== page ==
I believe that most people who get an MS while they work follow an option where they don't need to write a thesis. However, I think you'd have a hard time getting into a PhD program without an MS thesis.

    So, in the end, I'm taking the next year to get my MSEE and then I'll head to work and do my PhD part-time.
  5. Jul 7, 2007 #4
    Yeah, they like to save their money for PhD students. I was a TA as an undergraduate student, but I was not offered a position as an MS student. There are other ways to make money, but it's hard to get an RA as an MS student and very hard to get a TA position as a NEW MS student.
  6. Jul 7, 2007 #5
    Hmmm... So do you guys think it's worth it to try and go to a top 5 school with little/no aid if you get accepted? Or is it just better to go to a school that gives aid?

    Seems like a rather insidious choice!
  7. Jul 7, 2007 #6
    I've applied to the school I already attend (UMD), for graduate work. It's not top 5, but they will give me a full ride and 25-30k a year if im accepted. I have the grades to go to a top 5 school, but a place like MIT does not have money for MS students, mostly PhDs. So, Im not going to apply to a place that will put me in debt. At this point, I really dont care if my MS says MIT on it or a state school on it because I know lots of very smart and successful people at work that went to schools other than top 5 like MIT. If you get in and they pay for you, great go for it. If not, Id think long and hard about it. MIT is not a cheap place. Its, I think, 30k a year undergrad. Grad is always more expensive.

    Also, I dont plan/want to be a TA as a MS student if I get in, only an RA.

    Get work to pay for your MS degree.
    Last edited: Jul 7, 2007
  8. Jul 7, 2007 #7
    I don't think it is. Go to a school that will give you aid. I applied to the MS program and stated that I intend to do a phd after I finish the MS (which is true) and got several financial aid offers, so just apply and see what happens...it's definitely worth the application fees.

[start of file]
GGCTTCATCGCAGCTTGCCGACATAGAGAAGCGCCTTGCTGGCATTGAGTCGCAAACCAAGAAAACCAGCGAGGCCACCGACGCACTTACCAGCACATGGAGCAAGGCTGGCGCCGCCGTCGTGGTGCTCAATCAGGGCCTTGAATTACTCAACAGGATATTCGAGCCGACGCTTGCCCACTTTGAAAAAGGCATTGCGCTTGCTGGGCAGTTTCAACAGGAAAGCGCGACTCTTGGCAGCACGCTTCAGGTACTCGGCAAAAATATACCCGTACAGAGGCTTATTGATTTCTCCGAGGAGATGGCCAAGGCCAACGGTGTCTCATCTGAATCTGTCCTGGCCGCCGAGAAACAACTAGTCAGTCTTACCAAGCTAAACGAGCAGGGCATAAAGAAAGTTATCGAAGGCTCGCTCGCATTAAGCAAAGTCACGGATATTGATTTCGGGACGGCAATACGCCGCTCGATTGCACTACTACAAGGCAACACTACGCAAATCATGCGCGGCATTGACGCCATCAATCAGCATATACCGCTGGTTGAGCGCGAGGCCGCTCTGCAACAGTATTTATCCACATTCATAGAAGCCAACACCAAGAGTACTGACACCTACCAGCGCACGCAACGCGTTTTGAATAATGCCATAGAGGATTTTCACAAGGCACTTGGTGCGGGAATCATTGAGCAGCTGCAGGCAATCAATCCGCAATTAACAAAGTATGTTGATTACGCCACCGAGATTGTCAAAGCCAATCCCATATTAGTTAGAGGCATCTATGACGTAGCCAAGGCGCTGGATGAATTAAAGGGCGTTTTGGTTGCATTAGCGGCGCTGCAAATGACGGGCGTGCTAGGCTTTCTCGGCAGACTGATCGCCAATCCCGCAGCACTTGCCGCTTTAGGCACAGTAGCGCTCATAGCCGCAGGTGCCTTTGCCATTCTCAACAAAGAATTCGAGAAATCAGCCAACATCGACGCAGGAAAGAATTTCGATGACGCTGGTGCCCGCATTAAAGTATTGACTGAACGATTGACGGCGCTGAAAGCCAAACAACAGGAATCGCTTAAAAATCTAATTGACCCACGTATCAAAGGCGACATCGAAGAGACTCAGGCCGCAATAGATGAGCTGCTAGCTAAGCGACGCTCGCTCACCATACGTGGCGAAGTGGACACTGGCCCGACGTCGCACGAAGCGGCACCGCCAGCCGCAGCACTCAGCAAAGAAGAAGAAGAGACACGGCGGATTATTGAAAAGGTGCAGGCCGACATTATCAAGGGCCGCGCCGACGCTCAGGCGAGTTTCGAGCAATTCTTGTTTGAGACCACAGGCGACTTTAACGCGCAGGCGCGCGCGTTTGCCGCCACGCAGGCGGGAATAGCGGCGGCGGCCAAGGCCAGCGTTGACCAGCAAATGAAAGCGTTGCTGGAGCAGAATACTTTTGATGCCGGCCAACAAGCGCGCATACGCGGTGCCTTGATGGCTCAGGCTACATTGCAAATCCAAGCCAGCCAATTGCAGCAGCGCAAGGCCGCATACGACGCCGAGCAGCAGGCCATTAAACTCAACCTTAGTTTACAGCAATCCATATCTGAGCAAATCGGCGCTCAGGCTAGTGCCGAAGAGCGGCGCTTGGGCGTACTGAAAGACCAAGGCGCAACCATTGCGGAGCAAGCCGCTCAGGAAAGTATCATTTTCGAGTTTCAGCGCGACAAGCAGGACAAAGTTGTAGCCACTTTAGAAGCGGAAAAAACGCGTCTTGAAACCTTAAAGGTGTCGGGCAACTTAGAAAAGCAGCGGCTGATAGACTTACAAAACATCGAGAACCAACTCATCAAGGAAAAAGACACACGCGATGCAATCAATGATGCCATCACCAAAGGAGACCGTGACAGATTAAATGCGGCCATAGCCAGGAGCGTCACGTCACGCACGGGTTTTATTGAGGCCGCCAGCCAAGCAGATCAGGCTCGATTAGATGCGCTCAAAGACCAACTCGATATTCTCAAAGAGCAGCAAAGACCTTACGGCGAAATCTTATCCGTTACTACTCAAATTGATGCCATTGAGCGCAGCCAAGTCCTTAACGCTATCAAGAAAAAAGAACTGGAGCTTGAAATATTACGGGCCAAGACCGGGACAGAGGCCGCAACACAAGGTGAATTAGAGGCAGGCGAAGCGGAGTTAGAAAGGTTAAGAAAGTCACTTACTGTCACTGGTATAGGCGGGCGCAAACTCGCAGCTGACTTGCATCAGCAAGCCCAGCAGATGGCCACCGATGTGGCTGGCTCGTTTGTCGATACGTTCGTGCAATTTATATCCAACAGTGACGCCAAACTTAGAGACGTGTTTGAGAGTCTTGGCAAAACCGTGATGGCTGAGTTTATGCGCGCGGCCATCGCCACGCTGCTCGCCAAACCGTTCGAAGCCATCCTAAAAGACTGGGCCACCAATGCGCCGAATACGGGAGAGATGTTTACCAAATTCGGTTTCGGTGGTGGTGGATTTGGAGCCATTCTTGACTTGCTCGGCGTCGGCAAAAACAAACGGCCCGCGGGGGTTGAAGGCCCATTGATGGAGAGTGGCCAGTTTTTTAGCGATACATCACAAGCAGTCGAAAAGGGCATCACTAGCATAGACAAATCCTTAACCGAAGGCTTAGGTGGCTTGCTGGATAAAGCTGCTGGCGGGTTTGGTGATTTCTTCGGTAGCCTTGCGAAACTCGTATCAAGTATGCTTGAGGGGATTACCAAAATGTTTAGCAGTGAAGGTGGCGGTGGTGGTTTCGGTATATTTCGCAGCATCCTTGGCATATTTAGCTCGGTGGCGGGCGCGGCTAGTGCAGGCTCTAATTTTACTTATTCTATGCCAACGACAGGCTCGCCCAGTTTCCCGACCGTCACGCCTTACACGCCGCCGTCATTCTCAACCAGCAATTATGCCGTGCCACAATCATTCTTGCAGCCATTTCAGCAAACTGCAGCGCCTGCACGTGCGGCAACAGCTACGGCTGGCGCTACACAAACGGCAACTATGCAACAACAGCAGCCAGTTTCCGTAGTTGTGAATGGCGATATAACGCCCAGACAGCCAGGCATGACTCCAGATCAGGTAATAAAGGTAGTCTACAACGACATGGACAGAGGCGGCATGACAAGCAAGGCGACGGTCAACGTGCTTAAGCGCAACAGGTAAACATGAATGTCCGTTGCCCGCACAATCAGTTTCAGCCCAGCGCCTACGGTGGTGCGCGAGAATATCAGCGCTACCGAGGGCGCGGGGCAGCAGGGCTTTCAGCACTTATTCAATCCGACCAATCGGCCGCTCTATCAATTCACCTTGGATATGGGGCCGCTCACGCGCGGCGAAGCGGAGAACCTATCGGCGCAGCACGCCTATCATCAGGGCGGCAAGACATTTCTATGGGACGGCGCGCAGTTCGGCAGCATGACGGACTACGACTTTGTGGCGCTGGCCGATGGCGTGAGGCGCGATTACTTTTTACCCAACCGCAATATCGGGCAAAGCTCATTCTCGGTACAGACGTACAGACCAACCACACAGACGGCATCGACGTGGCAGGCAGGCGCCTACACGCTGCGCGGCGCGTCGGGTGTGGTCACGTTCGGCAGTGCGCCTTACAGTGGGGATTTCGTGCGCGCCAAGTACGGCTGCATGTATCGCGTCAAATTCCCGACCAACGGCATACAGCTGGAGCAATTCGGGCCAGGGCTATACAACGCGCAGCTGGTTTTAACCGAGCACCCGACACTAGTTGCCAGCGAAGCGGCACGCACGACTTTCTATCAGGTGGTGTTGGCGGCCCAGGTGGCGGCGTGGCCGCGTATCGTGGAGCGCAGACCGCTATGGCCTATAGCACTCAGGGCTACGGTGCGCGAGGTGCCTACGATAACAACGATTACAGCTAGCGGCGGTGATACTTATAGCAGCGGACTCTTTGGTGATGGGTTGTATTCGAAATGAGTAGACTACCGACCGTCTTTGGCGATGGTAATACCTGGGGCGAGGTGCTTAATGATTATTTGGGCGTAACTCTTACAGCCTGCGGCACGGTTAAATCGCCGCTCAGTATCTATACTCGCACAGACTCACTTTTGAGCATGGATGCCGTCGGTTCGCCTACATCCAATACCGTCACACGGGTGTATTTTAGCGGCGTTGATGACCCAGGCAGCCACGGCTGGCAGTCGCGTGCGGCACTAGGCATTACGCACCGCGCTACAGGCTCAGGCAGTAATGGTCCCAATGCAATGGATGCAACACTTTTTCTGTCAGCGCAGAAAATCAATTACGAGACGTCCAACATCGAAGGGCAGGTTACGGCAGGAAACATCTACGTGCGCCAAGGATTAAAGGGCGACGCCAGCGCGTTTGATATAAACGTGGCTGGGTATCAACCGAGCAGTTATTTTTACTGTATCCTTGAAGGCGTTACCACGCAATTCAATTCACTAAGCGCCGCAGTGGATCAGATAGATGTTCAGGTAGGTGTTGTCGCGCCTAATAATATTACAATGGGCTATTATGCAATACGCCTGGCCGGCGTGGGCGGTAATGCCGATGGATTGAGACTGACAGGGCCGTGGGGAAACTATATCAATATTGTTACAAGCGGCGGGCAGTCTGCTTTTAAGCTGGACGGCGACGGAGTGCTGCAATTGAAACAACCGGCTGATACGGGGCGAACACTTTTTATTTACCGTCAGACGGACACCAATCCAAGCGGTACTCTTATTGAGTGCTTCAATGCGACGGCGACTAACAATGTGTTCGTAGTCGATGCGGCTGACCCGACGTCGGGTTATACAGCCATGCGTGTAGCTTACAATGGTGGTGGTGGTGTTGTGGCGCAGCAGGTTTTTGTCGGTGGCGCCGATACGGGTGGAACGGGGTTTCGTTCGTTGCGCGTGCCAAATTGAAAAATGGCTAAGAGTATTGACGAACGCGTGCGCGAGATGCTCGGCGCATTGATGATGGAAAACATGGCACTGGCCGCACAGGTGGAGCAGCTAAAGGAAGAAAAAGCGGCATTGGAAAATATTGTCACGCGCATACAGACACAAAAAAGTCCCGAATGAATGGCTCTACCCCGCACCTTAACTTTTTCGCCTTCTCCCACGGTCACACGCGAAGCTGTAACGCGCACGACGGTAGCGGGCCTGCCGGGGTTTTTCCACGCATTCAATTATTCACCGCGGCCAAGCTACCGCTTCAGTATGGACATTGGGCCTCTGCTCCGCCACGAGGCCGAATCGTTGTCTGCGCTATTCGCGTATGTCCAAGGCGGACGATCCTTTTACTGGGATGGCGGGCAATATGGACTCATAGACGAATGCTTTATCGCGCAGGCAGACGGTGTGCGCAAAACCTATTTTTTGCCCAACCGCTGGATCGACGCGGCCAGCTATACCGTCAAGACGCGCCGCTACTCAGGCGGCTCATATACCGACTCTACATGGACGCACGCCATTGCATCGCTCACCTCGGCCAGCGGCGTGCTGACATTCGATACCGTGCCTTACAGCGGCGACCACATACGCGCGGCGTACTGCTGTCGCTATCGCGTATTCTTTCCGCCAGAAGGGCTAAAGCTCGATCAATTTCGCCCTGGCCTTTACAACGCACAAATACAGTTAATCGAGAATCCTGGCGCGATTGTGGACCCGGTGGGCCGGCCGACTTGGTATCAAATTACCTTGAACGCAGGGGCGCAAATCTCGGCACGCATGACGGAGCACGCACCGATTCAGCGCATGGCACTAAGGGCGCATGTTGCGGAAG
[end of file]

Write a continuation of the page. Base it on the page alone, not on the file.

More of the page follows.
9. Jul 7, 2007 #8

    Dr Transport

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    Work, go to school part-time (maybe your employer will pay for you to get your advanced degree).

    Many employers look more favorably on your getting more educated after you start working for them because it looks as if you are trying to improve yourself for their benefit. Believe me I know, I started my latest position after getting my PhD and I have not advanced as fast as some of the junior engineers when it comes to getting really choice career options like leadership/management/program management training etc...

    One of the other things no one ever mentions is that getting ahead on your retirement savings thru 401K's etc can never be made up monetarily. For example, a friend of mine who got his BS then started working started building a nest-egg. I started 10 years later after getting my PhD and working part-time. Even though I make as much as he does, his 401K is about 3-5 times more and increasing by the minute faster than mine because of compound interest etc....I'll never make up that difference, he will be able to retire when he is 60 and me when I am 70 and I still will not have as much to live on afterwords.
  10. Jul 8, 2007 #9
    Dude, when I retire I'm moving to France. Free health care.
  11. Jul 9, 2007 #10
    Yeah right. If i were you, i would suggest to investigate that a bit more thoroughly. You "might" get disappointed. Just a small pieve of advice.